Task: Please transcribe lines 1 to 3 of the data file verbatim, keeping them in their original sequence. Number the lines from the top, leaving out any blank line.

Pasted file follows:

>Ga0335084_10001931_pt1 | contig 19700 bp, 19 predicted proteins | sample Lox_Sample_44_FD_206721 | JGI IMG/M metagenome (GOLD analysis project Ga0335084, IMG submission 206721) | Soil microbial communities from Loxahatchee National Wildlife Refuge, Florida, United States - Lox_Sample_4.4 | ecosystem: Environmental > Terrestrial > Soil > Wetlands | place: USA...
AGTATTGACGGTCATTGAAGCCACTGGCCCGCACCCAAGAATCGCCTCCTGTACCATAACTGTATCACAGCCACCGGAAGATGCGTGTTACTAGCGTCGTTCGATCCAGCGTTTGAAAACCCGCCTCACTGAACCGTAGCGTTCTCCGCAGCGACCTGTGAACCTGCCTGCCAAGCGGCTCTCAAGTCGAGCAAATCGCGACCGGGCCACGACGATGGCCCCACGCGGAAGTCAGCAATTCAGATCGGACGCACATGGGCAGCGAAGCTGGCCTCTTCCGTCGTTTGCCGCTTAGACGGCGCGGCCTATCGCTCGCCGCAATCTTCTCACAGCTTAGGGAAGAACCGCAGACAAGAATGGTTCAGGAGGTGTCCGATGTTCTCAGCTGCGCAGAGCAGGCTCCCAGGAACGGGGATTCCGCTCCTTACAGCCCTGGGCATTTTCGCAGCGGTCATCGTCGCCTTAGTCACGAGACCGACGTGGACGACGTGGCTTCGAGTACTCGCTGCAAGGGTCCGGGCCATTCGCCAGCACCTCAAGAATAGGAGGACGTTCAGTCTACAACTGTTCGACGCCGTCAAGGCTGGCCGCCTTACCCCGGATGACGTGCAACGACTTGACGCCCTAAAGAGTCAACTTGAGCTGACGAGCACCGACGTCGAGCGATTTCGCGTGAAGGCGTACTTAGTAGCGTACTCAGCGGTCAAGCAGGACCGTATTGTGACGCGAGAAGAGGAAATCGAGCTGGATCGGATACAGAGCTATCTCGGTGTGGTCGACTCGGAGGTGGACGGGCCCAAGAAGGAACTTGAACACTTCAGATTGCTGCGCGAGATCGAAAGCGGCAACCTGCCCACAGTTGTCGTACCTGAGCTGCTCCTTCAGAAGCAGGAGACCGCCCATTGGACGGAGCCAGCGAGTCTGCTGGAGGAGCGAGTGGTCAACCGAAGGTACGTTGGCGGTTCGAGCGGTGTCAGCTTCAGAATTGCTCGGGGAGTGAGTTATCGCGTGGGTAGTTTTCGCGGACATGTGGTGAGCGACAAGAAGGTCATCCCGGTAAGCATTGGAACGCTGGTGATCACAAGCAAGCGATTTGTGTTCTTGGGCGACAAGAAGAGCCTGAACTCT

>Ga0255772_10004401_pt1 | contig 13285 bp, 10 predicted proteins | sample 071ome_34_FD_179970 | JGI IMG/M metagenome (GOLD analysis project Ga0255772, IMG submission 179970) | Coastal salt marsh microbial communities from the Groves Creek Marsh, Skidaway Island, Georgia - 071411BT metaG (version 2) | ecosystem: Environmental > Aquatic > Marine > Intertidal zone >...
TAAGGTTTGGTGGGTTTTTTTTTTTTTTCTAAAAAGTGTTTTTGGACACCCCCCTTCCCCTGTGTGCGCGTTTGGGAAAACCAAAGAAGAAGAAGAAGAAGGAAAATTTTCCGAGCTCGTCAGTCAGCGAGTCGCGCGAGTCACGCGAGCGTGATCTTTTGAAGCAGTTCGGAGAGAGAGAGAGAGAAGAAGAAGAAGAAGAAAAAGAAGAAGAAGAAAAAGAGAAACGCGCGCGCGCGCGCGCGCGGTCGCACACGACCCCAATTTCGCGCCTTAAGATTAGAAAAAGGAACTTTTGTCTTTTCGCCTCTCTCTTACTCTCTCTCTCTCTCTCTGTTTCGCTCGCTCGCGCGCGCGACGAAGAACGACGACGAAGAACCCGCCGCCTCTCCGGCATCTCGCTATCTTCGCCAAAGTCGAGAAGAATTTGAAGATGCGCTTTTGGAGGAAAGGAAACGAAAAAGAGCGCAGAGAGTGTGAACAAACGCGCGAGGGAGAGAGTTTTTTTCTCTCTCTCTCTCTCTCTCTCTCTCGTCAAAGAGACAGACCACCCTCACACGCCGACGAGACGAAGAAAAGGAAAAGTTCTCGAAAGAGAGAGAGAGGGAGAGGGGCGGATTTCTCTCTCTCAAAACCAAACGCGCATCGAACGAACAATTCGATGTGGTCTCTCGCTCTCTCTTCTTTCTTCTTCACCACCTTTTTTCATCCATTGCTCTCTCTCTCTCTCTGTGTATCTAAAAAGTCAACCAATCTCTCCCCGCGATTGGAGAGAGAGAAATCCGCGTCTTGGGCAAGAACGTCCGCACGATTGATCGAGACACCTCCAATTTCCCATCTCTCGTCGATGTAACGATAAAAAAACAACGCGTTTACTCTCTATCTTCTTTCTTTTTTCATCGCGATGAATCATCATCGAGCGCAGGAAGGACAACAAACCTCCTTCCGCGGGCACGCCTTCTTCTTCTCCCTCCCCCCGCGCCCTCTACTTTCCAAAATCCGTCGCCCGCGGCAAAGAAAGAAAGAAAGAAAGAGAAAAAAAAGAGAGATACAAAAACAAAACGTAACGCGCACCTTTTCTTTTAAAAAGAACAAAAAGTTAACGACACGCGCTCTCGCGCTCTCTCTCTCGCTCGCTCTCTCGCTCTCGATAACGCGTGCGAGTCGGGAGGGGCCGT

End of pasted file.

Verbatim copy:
>Ga0335084_10001931_pt1 | contig 19700 bp, 19 predicted proteins | sample Lox_Sample_44_FD_206721 | JGI IMG/M metagenome (GOLD analysis project Ga0335084, IMG submission 206721) | Soil microbial communities from Loxahatchee National Wildlife Refuge, Florida, United States - Lox_Sample_4.4 | ecosystem: Environmental > Terrestrial > Soil > Wetlands | place: USA...
AGTATTGACGGTCATTGAAGCCACTGGCCCGCACCCAAGAATCGCCTCCTGTACCATAACTGTATCACAGCCACCGGAAGATGCGTGTTACTAGCGTCGTTCGATCCAGCGTTTGAAAACCCGCCTCACTGAACCGTAGCGTTCTCCGCAGCGACCTGTGAACCTGCCTGCCAAGCGGCTCTCAAGTCGAGCAAATCGCGACCGGGCCACGACGATGGCCCCACGCGGAAGTCAGCAATTCAGATCGGACGCACATGGGCAGCGAAGCTGGCCTCTTCCGTCGTTTGCCGCTTAGACGGCGCGGCCTATCGCTCGCCGCAATCTTCTCACAGCTTAGGGAAGAACCGCAGACAAGAATGGTTCAGGAGGTGTCCGATGTTCTCAGCTGCGCAGAGCAGGCTCCCAGGAACGGGGATTCCGCTCCTTACAGCCCTGGGCATTTTCGCAGCGGTCATCGTCGCCTTAGTCACGAGACCGACGTGGACGACGTGGCTTCGAGTACTCGCTGCAAGGGTCCGGGCCATTCGCCAGCACCTCAAGAATAGGAGGACGTTCAGTCTACAACTGTTCGACGCCGTCAAGGCTGGCCGCCTTACCCCGGATGACGTGCAACGACTTGACGCCCTAAAGAGTCAACTTGAGCTGACGAGCACCGACGTCGAGCGATTTCGCGTGAAGGCGTACTTAGTAGCGTACTCAGCGGTCAAGCAGGACCGTATTGTGACGCGAGAAGAGGAAATCGAGCTGGATCGGATACAGAGCTATCTCGGTGTGGTCGACTCGGAGGTGGACGGGCCCAAGAAGGAACTTGAACACTTCAGATTGCTGCGCGAGATCGAAAGCGGCAACCTGCCCACAGTTGTCGTACCTGAGCTGCTCCTTCAGAAGCAGGAGACCGCCCATTGGACGGAGCCAGCGAGTCTGCTGGAGGAGCGAGTGGTCAACCGAAGGTACGTTGGCGGTTCGAGCGGTGTCAGCTTCAGAATTGCTCGGGGAGTGAGTTATCGCGTGGGTAGTTTTCGCGGACATGTGGTGAGCGACAAGAAGGTCATCCCGGTAAGCATTGGAACGCTGGTGATCACAAGCAAGCGATTTGTGTTCTTGGGCGACAAGAAGAGCCTGAACTCT

>Ga0255772_10004401_pt1 | contig 13285 bp, 10 predicted proteins | sample 071ome_34_FD_179970 | JGI IMG/M metagenome (GOLD analysis project Ga0255772, IMG submission 179970) | Coastal salt marsh microbial communities from the Groves Creek Marsh, Skidaway Island, Georgia - 071411BT metaG (version 2) | ecosystem: Environmental > Aquatic > Marine > Intertidal zone >...